Final Degree Requirements

Students must take an oral exam after completing either two research papers or an Essay of Distinction. Your committee must consist of at least two faculty members, at least one of whom is a member of the Korea Program faculty. 

Final Papers

Most students write two research papers. If you think you would like to write an Essay of Distinction, consult the GPC first. An Essay of Distinction should utilize resources written in Korean and be equivalent to a thesis.

The final papers should originate from courses you have taken. The research paper produced in JSIS A 585 is normally used as one of these papers and could be expanded into an Essay of Distinction. Whichever option you choose, you are required to rewrite your paper(s) based on comments from your instructor(s).

In order that your Supervisory Committee has time to review your paper(s) before your oral exam, you should give each committee member a copy of both of your research papers or your essay one week before your oral. It is possible that you may be required to do further rewrites. If you are late in submitting your paper(s), you may find that instead of graduating in the quarter you planned, you have to register for another.


Oral Exam

Once the Supervisory Committee has approved your paper(s), you must take and pass your oral exam. This exam will be based on both your course work and your paper(s). Consult with both members of your Supervisory Committee about what to expect and how to prepare.


APPLYING TO GRADUATE

To graduate, you must apply through the Graduate School’s degree application website: http://www.grad.washington.edu/stsv/mastapp.htm. The application period commences the first day of the quarter of graduation.

The Graduate School will send you an email confirmation of your application for Master’s Degree and inform you of Graduate School requirements that must be met by the end of the quarter in which you graduate. The Graduate Program Adviser (Paula Milligan) will be notified of your application for Master’s Degree and will enter information detailing departmental requirements that must be met. This will generate an email from the Graduate School to you informing you of departmental requirements.
If you do not finish in the quarter you applied to graduate, you will have to apply again. You must be registered for at least two credits in the quarter you graduate.
It is important for you to maintain your status as a student until you graduate. To do this, you must be registered for every quarter except Summer Quarter, or be formally on leave.


PROGRAM PROCEDURES FOR FINISHING

As you are approaching the completion of your paper(s), you will schedule your oral exam with your Supervisory Committee. Once the date and time are set, complete an Oral Exam Scheduling Form (available from the Graduate Program Adviser) and obtain Professor Sorensen’s signature. Then give it to the GPA. Oral exams for Korea Studies are usually scheduled the last week in the quarter. These exams often take place in Professor Sorensen’s office, but if it is necessary to schedule a room, you can indicate this on your form and a room will be arranged for you.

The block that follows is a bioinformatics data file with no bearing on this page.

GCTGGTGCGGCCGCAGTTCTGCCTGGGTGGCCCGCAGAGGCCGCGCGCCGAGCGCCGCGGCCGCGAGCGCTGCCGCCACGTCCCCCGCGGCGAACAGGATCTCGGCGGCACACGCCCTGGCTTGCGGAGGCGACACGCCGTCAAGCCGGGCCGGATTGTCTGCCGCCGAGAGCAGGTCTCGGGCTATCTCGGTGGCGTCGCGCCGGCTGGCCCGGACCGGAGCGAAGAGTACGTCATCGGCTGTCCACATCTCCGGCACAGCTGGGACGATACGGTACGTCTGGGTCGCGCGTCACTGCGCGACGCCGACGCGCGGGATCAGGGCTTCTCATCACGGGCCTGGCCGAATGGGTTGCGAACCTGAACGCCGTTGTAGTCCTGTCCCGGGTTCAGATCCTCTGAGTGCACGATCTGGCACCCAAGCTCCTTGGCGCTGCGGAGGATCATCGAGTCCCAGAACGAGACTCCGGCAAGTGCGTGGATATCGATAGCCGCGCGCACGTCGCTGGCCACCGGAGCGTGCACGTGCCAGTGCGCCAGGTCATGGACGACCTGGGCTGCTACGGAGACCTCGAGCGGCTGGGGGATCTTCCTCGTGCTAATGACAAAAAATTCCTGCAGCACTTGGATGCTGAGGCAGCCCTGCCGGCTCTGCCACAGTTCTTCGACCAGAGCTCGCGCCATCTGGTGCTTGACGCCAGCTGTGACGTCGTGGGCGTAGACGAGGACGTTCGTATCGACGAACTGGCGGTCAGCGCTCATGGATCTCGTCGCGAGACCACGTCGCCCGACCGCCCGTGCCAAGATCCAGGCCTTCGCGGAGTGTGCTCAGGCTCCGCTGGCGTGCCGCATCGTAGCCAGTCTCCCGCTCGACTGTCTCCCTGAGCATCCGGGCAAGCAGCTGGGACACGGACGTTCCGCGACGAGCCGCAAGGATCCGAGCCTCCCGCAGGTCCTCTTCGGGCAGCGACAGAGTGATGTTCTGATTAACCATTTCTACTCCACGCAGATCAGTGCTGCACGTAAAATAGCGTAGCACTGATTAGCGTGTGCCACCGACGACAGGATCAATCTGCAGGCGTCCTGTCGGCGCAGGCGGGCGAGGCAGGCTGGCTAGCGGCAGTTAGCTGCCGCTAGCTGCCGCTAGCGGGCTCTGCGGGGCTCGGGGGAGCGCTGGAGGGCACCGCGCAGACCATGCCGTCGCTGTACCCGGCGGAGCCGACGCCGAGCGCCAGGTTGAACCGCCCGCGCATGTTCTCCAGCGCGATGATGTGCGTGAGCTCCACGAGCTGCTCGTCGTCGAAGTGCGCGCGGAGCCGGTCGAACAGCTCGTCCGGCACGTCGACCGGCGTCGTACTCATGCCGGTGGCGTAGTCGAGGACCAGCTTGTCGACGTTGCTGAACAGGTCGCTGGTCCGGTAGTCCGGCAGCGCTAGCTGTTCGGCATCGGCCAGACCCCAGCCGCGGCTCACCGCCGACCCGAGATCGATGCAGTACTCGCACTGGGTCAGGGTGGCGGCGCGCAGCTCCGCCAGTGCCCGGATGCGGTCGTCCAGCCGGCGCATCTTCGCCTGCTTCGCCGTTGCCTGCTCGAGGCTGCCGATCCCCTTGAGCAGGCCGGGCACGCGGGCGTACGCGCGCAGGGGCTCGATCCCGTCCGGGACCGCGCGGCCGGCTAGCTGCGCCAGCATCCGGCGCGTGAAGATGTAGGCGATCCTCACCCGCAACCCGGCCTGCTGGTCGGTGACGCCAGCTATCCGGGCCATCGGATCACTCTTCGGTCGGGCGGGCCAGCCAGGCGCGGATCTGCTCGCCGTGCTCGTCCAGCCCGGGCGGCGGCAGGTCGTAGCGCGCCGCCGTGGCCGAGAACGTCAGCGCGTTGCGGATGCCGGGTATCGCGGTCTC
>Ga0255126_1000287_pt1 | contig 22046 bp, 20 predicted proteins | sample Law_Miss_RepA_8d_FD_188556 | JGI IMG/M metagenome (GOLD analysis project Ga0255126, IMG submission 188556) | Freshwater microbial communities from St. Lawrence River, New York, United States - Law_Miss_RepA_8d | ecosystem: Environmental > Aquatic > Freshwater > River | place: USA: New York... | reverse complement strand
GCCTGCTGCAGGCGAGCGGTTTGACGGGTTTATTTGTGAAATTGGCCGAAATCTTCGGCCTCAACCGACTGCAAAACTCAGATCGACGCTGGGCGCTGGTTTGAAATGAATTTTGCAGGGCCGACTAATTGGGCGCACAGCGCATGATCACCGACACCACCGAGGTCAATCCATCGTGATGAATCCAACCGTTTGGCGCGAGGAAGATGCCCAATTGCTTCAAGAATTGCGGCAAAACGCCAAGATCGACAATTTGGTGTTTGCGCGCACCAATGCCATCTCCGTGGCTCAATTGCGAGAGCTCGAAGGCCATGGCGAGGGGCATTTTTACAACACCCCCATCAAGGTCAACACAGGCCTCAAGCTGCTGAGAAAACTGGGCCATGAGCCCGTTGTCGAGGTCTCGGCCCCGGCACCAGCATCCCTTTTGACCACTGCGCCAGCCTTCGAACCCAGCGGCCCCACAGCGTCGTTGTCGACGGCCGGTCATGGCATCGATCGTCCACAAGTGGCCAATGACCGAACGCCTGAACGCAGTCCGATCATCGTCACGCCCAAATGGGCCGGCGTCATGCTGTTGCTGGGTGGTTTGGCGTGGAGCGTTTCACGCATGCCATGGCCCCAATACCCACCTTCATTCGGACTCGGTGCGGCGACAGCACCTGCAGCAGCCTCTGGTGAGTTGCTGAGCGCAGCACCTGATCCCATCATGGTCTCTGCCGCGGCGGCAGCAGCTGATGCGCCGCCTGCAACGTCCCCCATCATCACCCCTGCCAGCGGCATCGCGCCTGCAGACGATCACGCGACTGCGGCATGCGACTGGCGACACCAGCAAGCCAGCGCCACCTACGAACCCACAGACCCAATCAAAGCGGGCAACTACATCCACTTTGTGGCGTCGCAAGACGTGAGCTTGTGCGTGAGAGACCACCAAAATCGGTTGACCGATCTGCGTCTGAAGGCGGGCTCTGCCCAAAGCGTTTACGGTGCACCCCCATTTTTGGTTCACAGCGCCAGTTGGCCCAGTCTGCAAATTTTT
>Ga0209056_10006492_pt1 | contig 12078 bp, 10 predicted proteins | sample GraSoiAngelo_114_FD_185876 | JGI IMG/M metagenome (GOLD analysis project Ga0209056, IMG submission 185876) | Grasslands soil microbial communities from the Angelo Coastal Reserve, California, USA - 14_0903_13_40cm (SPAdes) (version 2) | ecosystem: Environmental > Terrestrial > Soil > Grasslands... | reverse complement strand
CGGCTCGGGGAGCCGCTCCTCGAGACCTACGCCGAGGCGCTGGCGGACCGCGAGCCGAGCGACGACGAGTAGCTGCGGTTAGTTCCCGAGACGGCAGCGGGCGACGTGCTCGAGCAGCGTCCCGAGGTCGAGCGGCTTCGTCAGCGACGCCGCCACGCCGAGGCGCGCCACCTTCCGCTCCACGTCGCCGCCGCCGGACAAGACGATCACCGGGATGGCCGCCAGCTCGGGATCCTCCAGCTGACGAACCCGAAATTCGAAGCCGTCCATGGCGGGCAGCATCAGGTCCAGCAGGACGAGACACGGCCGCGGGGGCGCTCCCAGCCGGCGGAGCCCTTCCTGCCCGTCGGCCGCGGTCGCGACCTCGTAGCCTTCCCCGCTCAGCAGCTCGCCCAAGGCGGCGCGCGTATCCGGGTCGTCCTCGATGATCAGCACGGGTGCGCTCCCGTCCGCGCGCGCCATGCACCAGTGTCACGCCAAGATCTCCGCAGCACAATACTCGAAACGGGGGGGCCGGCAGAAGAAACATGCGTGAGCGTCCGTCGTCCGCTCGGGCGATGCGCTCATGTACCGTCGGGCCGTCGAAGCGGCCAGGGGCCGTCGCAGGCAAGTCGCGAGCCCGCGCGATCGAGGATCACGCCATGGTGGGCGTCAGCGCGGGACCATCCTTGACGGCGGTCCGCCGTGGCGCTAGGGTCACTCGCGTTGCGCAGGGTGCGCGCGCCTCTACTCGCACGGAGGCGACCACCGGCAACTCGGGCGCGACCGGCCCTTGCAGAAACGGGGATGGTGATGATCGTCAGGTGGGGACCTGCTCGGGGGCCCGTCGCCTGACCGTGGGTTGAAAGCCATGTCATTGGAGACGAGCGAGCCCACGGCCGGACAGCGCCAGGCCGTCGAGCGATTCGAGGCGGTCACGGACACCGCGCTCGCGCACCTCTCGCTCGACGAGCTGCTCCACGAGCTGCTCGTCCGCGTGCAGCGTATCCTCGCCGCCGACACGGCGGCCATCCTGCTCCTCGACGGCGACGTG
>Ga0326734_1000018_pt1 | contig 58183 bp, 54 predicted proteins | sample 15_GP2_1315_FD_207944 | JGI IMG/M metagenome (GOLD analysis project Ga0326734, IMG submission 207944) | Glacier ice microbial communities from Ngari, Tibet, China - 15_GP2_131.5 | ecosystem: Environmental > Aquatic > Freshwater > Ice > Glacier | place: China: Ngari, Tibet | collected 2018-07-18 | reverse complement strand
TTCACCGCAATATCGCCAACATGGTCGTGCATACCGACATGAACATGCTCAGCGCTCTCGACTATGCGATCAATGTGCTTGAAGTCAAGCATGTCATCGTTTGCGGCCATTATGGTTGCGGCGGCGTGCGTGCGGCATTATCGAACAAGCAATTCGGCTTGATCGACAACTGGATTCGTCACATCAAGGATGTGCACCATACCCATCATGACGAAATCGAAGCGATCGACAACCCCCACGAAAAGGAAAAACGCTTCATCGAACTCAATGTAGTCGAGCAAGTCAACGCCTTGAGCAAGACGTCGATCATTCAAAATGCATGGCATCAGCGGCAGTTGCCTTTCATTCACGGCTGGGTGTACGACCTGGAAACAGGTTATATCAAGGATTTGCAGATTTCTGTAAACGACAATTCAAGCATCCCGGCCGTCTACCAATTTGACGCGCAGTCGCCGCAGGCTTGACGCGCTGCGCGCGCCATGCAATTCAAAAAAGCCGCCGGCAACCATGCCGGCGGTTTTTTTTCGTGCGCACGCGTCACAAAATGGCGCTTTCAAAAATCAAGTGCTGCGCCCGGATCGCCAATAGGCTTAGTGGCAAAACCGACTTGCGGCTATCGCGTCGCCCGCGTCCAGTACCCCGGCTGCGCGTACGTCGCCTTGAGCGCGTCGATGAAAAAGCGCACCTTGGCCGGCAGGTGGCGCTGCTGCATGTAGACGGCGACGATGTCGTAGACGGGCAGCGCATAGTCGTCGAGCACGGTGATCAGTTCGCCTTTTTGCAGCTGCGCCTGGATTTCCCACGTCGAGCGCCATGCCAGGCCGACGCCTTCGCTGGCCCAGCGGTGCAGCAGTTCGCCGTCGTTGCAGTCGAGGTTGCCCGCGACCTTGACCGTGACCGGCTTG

Paula Milligan will prepare your file for your oral exam. Be sure to make an appointment with her in the quarter before you plan to graduate, to make sure that you will meet Graduate School and program requirements and to review the procedures for finishing.
Prior to your oral exam, your file will be given to one of your committee members. In addition to providing a record of the work you have done in the program, your file will also contain your Oral Exam Completion Form and your Warrant for the Master’s Degree (a document generated as a result of your application for degree discussed above). Both of these documents must be signed by your committee members following successful completion of your oral exam, and will remain in your file. Signatures of your committee members will act as authorization for Paula to notify the Graduate School, once any contingencies are satisfied, that the department approves of your graduation and your graduation will be processed by the Graduate School.


REGISTRATION AND PLANNING YOUR CLASS SCHEDULE

Registration for classes begins in the middle of the preceding quarter (middle of Spring Quarter for Autumn). Course booklets on East Asia and International Studies, which contain course descriptions for the upcoming quarter, are available in the Student Services office prior to each registration period. Course information also is available on the East Asia Studies following website.
As a continuing student you will be eligible to register in the first Registration Period. Registering early will help you enroll in the classes you want. Keep in mind that few classes relevant to the Korea Studies program are offered Summer Quarter.

 

KOREA STUDIES FACULTY

YONG-CHOOL HA, Korea Foundation Endowed Professor, Jackson School of International Studies
YONG-SUNG (JONATHAN) KANG, Assistant Professor, Law
SOOHEE KIM, Senior Lecturer, Asian Languages and Literature
JEONGYI LEE, Lecturer, Asian Languages an d Literature
HWASOOK NAM, James B. Palais Endowed Assistant Professor, Jackson School of International Studies and Department of History.
CLARK SORENSEN, Associate Professor, Jackson School of International Studies; anthropology
HYOKYOUNG YI, Korea Bibliographer, East Asia Library